Fasting: Devotion builds personal relationship with the Divine
By Ghulam Rasool Dehlvi
In Islam, all acts of devotion are aimed at enlightening one’s inner self to build a personal relationship with God.
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Every year, Ramadan comes as a one-month training course, that helps us develop a strong will to live a completely humane, spiritually inclined and God-conscious life. In fact, the sole purpose of fasting in Islam is to provide man with an abundant opportunity for spiritual enhancement, moral excellence, besides mental and physical well-being. It enables every common man and woman to gear up to be a close friend of God, called Wali Allah in Islam.

This prime objective of fasting has been clearly enunciated in the Quran: “O ye who believe! Fasting is prescribed to you as it was prescribed to those before you, that ye may become righteous.” In Islam, all acts of devotion are aimed at enlightening one’s inner self to build a personal relationship with God. They have got nothing to do with the external forms of worship.

So the ultimate purpose of Ramadan is taqwa, that is; attaining righteousness and God-consciousness, as illustrated in an injunction in the holy Quran. Merely abstaining from eating, drinking and intimate relations from sunrise to sunset is not the core essence of Ramadan. It is rather meant for inner reflection, contemplation upon the universal truths, self-introspection, self-control, and a rigorous training to be a better, more disciplined and humane person.

Furthermore, Ramzan is not meant for a mundane desire to achieve worldly fulfilment here or in the hereafter as a result of the rigorous hardship that one bears while abstaining from food and drink from dawn to sunset. It is purely an act of devotion with a divine concern to purify the nafs (self) purging it of baser instincts and selfish impulses.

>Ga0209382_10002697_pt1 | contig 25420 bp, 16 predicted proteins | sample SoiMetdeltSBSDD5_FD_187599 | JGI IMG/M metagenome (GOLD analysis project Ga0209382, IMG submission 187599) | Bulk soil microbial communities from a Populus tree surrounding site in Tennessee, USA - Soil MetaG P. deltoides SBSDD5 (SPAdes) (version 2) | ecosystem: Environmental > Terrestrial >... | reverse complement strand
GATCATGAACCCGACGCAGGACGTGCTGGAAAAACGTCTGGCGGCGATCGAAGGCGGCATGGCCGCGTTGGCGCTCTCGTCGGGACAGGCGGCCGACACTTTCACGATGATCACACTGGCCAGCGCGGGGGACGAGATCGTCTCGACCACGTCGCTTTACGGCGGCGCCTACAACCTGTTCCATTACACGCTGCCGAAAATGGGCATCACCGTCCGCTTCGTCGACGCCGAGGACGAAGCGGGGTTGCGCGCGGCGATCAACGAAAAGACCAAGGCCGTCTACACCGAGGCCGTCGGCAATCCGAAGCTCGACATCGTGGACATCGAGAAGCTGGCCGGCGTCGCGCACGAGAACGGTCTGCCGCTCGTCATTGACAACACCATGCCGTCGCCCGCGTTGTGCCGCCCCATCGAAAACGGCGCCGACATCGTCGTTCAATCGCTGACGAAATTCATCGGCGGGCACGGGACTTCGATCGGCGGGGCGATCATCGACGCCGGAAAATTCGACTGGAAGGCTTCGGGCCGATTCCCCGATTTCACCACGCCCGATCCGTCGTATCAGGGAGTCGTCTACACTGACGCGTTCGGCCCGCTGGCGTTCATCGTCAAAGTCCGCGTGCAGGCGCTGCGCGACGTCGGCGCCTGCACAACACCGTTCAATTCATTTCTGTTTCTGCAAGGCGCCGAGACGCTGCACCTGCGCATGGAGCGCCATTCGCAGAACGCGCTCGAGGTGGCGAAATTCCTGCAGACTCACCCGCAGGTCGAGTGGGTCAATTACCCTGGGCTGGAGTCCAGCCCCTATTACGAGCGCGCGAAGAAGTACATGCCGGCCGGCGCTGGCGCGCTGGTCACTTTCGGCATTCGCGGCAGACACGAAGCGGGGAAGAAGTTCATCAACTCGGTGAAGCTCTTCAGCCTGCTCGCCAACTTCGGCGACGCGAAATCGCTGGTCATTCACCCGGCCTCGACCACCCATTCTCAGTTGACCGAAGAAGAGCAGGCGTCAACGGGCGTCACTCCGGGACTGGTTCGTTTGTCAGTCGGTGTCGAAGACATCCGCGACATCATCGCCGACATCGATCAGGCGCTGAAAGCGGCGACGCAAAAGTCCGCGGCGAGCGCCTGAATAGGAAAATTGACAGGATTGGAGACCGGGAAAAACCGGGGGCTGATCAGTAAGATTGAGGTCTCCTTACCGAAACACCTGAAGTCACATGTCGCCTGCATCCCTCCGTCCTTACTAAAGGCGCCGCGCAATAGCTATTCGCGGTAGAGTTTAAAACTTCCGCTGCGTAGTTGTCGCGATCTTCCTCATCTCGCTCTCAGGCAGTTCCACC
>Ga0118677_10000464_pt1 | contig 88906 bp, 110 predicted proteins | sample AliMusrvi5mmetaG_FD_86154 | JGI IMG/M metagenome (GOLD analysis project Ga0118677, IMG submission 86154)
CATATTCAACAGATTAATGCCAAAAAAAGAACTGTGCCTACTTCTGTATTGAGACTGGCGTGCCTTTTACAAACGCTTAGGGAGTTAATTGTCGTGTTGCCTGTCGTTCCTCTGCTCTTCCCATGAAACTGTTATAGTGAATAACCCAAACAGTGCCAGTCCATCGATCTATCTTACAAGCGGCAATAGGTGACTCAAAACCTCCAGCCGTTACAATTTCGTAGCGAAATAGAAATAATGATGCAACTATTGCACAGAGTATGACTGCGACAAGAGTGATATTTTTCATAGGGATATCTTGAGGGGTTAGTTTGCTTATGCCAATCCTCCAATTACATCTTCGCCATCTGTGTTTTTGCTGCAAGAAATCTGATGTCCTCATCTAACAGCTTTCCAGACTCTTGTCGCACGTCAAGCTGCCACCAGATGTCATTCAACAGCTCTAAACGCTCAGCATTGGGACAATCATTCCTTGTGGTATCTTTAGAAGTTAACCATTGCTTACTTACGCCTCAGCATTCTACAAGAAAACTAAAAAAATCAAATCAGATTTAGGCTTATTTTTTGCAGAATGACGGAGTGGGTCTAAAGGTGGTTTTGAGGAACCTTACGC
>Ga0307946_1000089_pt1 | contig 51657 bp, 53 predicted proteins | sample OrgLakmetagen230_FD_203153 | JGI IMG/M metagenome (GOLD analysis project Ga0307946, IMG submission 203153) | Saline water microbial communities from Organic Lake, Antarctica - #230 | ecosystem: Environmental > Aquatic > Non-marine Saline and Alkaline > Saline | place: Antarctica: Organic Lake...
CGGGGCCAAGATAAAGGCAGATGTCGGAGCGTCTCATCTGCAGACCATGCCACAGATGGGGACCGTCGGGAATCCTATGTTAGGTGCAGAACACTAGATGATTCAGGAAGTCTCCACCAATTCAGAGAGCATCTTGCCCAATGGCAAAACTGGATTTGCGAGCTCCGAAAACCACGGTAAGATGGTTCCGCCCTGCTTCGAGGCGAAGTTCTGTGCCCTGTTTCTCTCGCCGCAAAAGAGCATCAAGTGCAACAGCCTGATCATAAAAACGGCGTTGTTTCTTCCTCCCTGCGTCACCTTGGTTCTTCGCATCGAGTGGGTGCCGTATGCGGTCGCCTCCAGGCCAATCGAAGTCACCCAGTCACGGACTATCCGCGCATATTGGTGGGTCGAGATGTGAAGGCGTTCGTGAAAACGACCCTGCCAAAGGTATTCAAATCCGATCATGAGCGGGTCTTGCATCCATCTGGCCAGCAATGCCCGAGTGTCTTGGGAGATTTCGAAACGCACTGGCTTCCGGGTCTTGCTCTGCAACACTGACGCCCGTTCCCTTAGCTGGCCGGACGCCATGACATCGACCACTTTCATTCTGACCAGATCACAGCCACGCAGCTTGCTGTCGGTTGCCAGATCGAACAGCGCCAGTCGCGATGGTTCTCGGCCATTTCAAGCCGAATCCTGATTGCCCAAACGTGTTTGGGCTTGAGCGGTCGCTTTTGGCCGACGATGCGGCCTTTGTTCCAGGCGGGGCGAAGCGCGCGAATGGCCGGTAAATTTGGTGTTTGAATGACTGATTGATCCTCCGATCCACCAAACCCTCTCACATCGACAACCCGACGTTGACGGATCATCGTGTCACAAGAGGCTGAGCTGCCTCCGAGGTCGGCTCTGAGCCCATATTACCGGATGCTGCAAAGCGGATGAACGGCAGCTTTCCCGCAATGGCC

Without any material motive in mind, one has to observe the saum (Islamic fasting) for all 30 days in a continued and constant effort to draw closer to God. This is the immortal side of fasting in Ramzan. But there are a few people who utilise fasting as a physical workout to achieve mundane benefits out of it, like weight loss and physical fitness, etc. Such people might not have deepened their understanding of the broader notion of fasting in Ramadan.

To better understand the spiritual essence of fasting in Islam, a beautiful and educative story can be aptly enumerated here. The 8th century Muslim woman mystic Rabia Basri was once walking in the streets of Basra, carrying a pot of fire in one hand and a bucket of water in the other.

When asked why she was carrying all this, she replied: “I am going to quench the fire of hell and burn heaven, so that both these barriers to understanding shall vanish from the eyes of those who worship (pray and fast) so that they may seek the truth without hope or fear.”

In a nutshell, a fasting person, a saim or a fasting person should focus his/her attention on the attainment of taqwa, righteousness and God-consciousness. Similarly, s/he is required to keep up this spirit throughout the year, not only during the sacred month of Ramadan.



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